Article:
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Good Food!

Great Italian, Great Cuban, in a Light, Fun Atmosphere

Restaurant: Little Dave's Deli
Cuisines: Sandwiches and Barbeque
Location: 41 W. 3300 S., Salt Lake City (Map)
Price Range: $2.49–$11.49
Grade: B+ — See Foodie Report

I had driven by Little Dave's Deli many times, and even stopped a couple times in the evening or on Sunday. In either case, the place was closed. But it is my mission in life to try every sandwich place I find, so perseverance won out. And I won out, too.

Being next to David's Kitchen (a Chinese restaurant) and having the similar name, I wondered if this was going to be a real sandwich place, or a mishmash of cuisines, including Chinese (could've been David's son, right?). However, I was very pleasantly surprised from the moment the door opened.

Little Dave's Deli is the real deal. They have good food and are looking to give the customer something more than just a meal. They're creating an experience, with Big Band Era music playing, an antique truck in the center of the dining area that looks like it's from the 1930s, nice wooden tables and chairs, and vintage bottles of soda in a ledge at the ceiling with lights shining behind them. Even the rest of the light fixtures maintain that look and feel with stained glass!

You order at the counter. I was a little disappointed to see that there was no pastrami sub (especially since their flagship sandwich is a Philly Cheese Steak), but decided to try their Italian. I got thick-cut fries with it and a fountain drink. Had I noticed that the same vintage sodas that are decorating the place are also for sale, I would have opted for that. I was also surprised that the other half of the menu is barbeque. (Note to self — second visit, BBQ night!) When I first walked up, a man greeted me, then stepped out when an older woman came out of the back. Wasn't a big deal, but it would've been nice to be told something like "So and so will take your order," rather than just walking away, smile vanishing from his face like it had never been.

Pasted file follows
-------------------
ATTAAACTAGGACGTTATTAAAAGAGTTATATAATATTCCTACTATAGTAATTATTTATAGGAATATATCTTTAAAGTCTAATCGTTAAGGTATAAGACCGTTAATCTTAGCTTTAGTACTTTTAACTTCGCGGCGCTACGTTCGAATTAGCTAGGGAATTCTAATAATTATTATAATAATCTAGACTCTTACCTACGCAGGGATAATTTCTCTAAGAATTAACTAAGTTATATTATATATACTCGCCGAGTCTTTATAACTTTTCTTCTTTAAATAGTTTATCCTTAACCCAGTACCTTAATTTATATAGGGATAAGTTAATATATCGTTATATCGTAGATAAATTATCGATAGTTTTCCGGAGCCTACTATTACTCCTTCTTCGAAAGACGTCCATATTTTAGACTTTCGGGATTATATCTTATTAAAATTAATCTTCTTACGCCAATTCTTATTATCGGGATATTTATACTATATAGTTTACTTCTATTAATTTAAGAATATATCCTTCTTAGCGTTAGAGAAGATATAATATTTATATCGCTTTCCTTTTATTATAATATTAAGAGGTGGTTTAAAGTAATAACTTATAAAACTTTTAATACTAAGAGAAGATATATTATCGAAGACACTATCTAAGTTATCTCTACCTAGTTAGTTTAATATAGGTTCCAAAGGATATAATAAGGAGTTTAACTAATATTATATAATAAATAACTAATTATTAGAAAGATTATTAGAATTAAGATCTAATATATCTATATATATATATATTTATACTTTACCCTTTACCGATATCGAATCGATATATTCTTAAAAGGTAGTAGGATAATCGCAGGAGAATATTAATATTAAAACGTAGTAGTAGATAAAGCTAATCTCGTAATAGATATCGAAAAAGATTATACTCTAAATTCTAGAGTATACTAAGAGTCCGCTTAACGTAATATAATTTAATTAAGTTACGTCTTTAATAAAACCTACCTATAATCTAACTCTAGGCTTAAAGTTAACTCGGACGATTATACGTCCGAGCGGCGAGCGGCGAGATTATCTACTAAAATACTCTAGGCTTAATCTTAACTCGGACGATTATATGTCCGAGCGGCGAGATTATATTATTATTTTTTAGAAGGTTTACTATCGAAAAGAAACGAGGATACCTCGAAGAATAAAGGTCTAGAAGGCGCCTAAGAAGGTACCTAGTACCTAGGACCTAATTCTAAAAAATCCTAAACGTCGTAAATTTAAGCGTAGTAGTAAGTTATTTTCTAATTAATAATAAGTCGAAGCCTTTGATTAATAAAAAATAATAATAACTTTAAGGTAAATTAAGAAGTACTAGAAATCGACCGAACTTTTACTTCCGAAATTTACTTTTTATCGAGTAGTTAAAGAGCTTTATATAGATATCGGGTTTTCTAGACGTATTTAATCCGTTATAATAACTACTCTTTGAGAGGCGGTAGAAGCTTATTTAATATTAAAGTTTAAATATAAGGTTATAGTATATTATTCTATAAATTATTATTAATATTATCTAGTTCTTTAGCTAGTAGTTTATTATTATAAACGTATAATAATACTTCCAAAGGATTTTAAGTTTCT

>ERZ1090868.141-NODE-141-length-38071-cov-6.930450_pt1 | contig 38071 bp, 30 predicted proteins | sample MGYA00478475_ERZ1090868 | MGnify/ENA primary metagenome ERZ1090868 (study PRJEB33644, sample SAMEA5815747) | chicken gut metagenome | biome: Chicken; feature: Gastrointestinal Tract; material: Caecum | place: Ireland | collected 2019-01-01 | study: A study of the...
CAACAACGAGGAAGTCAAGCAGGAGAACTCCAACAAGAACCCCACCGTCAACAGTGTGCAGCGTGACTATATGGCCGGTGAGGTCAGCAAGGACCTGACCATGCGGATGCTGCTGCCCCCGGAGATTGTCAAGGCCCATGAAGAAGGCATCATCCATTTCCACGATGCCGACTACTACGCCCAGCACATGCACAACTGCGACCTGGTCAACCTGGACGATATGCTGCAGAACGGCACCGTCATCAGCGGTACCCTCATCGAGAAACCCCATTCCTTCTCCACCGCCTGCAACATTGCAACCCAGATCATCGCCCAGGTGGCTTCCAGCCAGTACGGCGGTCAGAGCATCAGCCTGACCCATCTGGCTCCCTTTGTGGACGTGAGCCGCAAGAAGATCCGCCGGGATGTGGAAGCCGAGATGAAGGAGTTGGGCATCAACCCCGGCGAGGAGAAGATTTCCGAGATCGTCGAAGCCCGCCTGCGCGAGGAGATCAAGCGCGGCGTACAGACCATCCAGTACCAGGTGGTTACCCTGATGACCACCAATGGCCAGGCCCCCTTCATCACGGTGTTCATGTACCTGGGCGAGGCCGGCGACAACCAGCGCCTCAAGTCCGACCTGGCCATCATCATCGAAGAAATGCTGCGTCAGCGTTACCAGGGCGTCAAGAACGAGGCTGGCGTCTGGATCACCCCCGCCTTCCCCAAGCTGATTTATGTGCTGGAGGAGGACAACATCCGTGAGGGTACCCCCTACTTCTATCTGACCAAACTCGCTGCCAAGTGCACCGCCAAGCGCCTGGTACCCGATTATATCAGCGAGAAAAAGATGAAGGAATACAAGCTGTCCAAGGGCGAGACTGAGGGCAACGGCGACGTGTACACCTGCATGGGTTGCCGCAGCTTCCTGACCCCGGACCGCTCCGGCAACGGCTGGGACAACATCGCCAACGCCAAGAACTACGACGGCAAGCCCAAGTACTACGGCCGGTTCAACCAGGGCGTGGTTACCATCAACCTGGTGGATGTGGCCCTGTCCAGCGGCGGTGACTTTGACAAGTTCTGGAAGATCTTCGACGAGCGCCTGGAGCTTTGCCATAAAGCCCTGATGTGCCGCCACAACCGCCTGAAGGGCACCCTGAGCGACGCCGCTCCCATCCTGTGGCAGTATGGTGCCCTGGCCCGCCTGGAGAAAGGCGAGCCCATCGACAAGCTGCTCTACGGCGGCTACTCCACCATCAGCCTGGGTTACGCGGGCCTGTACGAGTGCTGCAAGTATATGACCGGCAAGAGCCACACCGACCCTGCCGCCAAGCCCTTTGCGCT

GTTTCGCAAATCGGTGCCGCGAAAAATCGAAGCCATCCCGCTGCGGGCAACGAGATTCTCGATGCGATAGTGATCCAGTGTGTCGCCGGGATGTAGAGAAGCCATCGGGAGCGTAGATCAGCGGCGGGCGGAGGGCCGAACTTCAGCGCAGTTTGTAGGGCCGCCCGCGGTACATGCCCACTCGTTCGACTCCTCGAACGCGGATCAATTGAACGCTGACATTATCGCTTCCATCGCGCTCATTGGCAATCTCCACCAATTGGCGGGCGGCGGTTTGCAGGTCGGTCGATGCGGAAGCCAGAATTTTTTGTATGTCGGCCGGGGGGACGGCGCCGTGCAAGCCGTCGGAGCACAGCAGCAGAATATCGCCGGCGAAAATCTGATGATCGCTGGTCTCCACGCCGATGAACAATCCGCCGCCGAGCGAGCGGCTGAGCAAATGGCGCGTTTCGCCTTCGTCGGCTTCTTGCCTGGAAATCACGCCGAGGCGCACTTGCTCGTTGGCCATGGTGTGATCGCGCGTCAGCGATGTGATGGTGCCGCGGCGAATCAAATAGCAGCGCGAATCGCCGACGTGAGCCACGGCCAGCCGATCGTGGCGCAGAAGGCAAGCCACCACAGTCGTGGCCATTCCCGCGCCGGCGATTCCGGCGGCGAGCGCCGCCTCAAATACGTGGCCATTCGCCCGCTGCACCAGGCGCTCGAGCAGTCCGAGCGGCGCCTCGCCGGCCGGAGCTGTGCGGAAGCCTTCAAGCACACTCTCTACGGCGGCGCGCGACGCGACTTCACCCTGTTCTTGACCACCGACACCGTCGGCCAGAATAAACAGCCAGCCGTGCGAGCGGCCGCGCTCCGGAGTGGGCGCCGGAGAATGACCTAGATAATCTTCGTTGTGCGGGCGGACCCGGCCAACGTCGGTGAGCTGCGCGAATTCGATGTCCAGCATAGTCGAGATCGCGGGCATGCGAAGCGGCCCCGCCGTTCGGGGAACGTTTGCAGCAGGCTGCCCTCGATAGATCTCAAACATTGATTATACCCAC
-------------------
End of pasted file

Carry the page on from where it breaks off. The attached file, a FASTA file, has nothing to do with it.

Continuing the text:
After ordering, I chose a table, but had to go look at that flatbed truck. It was a Graham Brothers modified Model T. Very cool! In the cab, it had an old hand-crank record player with the megaphone and some other antique items.

Pretty quickly, the woman who took my order called out my number and I was pleasantly surprised that my sandwich had some weight to it as I carried my tray to my table. It was in paper printed with the Little Dave's Deli logo, and had lots of meat.

First words out of my mouth when I took the first bite: "That's a good sandwich."

It had ham, cappicola, pepperoni and provolone cheese. It was dressed with lettuce, tomato, mayo, diced cherry peppers and a red-wine vinaigrette. A nice thing about it was that there wasn't too much of the vinaigrette. (A common mistake in some delis.) It balanced very nicely with the mayo. I would've liked a little more peppers, but it was good overall. The fries were good and came with two sides of fry sauce.

The only thing that would have made the experience better would be a big-screen TV showing the old silent movies. That would really cap off the dining experience — and they could still leave the music playing!

Last words when finishing the meal: "I'm definitely coming back. Maybe I'll bring my folks, too! My dad would love this place."